Tribune Print Share Text

Fresh in their minds

Ann’s Choice residents make a memorable trip to Ground Zero

Created date

November 3rd, 2015
Ann's Choice residents at Ground Zero
Ann's Choice residents at Ground Zero

When the Ann’s Choice Trips and Travel bus left the Erickson Living community in Bucks County, Pa., Sept. 9, all 42 seats were filled. The occupants eagerly anticipated their trip to the new One World Trade Center and the 9/11 Memorial Museum.

Transportation department driver Frank Biron was at the wheel and fellow driver Jim Rossen was concierge.

Instead of hassling with driving, parking, and navigating on foot through Manhattan, residents rode in comfort, chatted with their neighbors, and were dropped off and picked up a short walk from the venue.

“9/11 isn’t ancient history. It happened now, and everyone should experience [the museum],” says resident Elise Bratis. “But going on your own would be inconvenient and difficult.” 

Ann’s Choice residents made this trip three times before: two trips took place after the reflecting pools were completed. The third occurred when the 9/11 museum opened. 

This fourth trip included the One World Observatory recently opened on the 102nd floor of the One World Trade Center building.

Self-guided museum tours

Every resident remembered where they’d been on Sept. 11, 2001. As they entered the museum and made the physical and emotional descent far below ground, those memories returned afresh.

Flanked by a massive retaining wall that survived the attack and kept the Hudson River from breaking through and flooding lower Manhattan, Ann’s Choice residents made their way through Foundation Hall to the exhibition rooms.

They knew they’d see and hear wrenching reminders of 9/11.

The exhibits showcased debris, artifacts, photos, videos, and computerized displays detailing the hijackings, the collapse of the towers, the emergency responses, and the recovery efforts in the rubble of Ground Zero. With so many displays, it was impossible to see everything.  

The main historical exhibition, consisting of three parts, depicted an almost minute-by-minute timeline of events on 9/11 and featured quotes and recordings from people in the towers and in the planes.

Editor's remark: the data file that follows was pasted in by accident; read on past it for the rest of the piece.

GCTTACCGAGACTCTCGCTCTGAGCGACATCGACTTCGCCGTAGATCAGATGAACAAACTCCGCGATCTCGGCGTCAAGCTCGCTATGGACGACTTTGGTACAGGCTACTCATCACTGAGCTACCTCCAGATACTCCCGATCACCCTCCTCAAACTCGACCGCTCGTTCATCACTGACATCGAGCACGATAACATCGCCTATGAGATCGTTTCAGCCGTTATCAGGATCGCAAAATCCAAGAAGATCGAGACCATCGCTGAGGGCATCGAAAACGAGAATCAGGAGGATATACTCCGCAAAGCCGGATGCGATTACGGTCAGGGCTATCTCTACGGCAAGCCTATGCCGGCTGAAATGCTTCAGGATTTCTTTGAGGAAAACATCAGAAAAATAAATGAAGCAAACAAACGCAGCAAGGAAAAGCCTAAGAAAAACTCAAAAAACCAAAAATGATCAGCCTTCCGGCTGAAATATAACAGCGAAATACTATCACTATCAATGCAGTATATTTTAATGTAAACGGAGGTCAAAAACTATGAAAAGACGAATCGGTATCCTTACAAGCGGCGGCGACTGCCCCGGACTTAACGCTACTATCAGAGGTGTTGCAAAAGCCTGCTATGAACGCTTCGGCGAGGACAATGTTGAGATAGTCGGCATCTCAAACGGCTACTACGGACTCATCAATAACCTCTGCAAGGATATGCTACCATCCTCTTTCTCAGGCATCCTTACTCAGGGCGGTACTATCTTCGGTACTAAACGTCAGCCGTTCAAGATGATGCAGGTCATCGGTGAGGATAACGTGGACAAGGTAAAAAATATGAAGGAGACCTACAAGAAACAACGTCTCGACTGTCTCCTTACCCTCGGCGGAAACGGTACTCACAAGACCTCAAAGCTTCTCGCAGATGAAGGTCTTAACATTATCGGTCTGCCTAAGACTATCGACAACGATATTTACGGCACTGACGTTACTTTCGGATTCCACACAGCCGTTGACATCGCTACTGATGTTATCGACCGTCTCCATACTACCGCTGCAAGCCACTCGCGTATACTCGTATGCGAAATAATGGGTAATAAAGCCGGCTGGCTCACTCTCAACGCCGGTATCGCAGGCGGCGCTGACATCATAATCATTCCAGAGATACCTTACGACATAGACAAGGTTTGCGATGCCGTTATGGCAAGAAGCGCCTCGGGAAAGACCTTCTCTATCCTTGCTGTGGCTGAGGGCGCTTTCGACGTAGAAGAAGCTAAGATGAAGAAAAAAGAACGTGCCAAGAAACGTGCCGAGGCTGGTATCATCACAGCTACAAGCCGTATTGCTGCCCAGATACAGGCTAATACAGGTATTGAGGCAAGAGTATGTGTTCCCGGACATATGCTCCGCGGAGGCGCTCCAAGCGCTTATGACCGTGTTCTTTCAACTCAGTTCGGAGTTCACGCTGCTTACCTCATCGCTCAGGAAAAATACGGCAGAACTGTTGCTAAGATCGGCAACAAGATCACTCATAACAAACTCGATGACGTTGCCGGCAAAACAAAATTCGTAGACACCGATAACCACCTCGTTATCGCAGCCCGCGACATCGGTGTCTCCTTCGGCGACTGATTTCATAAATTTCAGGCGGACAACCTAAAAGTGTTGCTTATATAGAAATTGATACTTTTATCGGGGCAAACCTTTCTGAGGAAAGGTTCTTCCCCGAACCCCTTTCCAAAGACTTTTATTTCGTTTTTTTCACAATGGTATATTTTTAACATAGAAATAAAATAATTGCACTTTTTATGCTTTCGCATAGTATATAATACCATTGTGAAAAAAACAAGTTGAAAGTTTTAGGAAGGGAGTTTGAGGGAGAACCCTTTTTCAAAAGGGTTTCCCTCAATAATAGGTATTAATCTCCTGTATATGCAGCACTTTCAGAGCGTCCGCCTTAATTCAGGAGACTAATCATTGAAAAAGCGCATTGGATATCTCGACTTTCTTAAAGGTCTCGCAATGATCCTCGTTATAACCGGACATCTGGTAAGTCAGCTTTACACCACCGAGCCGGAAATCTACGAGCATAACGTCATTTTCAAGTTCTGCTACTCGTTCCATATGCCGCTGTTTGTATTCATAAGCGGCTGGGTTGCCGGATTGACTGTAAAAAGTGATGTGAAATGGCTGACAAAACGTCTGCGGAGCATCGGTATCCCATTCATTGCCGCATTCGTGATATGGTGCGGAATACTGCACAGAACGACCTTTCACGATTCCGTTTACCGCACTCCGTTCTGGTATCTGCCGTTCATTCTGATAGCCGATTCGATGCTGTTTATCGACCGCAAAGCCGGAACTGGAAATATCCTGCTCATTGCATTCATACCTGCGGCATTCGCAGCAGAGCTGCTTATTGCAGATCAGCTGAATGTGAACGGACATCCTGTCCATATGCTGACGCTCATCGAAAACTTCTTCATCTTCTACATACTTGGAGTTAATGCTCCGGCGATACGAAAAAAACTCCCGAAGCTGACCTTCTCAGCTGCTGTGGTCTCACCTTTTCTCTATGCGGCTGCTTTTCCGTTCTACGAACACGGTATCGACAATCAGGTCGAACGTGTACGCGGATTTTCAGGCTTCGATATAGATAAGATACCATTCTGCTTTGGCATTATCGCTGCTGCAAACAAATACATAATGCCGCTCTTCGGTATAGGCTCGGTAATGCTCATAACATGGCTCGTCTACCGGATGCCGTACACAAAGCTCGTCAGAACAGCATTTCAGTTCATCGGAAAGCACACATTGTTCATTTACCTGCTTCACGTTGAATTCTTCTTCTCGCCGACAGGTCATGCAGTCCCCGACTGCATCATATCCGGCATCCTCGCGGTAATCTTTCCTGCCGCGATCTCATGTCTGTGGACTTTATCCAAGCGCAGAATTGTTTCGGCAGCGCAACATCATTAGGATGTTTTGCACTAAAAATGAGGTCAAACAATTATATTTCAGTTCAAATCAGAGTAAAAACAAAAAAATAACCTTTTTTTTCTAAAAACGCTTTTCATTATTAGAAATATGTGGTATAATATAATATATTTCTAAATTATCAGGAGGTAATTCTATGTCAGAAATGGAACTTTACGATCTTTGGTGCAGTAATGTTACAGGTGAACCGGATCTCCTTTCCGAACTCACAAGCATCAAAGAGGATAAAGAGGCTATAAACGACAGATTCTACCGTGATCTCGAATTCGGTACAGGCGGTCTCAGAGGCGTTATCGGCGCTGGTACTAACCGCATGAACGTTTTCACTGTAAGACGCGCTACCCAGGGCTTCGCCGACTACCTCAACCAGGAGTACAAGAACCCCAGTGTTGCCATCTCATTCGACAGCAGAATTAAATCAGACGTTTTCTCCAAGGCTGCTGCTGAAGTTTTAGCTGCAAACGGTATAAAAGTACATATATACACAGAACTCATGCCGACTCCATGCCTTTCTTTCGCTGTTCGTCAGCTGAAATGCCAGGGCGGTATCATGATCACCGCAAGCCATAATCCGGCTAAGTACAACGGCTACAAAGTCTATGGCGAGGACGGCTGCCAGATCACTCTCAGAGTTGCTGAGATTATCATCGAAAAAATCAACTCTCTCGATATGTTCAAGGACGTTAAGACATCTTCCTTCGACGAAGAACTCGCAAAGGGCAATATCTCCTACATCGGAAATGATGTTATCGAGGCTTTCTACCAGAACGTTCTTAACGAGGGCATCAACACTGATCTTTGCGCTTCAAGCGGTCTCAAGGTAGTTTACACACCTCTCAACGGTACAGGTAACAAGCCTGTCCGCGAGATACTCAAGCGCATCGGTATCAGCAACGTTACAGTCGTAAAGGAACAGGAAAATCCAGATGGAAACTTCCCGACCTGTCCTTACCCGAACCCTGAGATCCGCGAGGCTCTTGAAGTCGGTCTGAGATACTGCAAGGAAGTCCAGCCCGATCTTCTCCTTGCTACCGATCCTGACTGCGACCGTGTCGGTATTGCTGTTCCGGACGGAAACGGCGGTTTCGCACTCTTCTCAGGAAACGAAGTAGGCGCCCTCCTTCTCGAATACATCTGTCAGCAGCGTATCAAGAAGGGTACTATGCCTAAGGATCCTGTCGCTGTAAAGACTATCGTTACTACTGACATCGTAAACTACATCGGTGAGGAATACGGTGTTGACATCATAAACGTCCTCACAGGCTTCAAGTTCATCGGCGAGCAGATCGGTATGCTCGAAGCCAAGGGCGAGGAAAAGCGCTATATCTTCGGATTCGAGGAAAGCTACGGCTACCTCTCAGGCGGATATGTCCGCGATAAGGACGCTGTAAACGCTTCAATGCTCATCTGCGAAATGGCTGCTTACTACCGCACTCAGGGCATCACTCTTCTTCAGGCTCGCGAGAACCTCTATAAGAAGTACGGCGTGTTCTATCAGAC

A cacophony of sights and sounds bombarded visitors: blaring sirens, people running, responder calls, frantic street noise, and snippets of eyewitness accounts filled the air.

“The most memorable part was the phone messages from people in the second tower thinking they were safe,” says Lois Lang. “But the people in the towers weren’t the only victims. The planes were all full of real people.”

Messages from passengers on Flight 93 were especially moving for her husband Joe. 

Via tape recordings of passengers’ phone calls and translations of hijackers’ cockpit conversations, a computer screen in a small room off the main exhibit space presented the sequence of events aboard that flight. 

The last quote shown was a hijacker’s unforgettable command: “Take it down.” 

The room had been exceptionally quiet throughout the presentation, but the silence deepened as the quote disappeared. It was as if events were unfolding again in real time.

This was Julia and William Strimel’s first trip to the site. Julia was most affected by the wall of faces of those who perished in both the 1993 and 2001 attacks.

For William, “I found myself thinking what if I’d been in one of the towers. How would I have gotten out? I wouldn’t.”

Observing resilience

Rudy Stroh had visited Ground Zero shortly after 9/11 and hadn’t returned until this trip. He was eager to see One World Observatory. 

For him as for many people, the observatory’s completion within the soaring 1,776-foot tower, the tallest in the Western Hemisphere, celebrates America’s resilience and Ground Zero’s resurrection, a fitting counterpoint to 9/11. 

The 60-second elevator ride to the observatory is a trip in itself.

As the elevator rises to the 102nd floor, its walls display an ever-changing view of New York City’s skyline that covers nearly four centuries. 

When you disembark, the view encompasses today’s skyline, Liberty and Ellis Islands, and far beyond in every direction. 

Identifying buildings from such a height became the trivia game of the day. And visitors got a front-row seat to the evening’s weather as they watched a rain front amble toward Manhattan.

At tour’s end, residents boarded the waiting Ann’s Choice bus.

Next stop was a convivial meal at Mastoris, a popular dinner destination in New Jersey for Trips and Travel excursions. Then home again, safe and sound, at Ann’s Choice.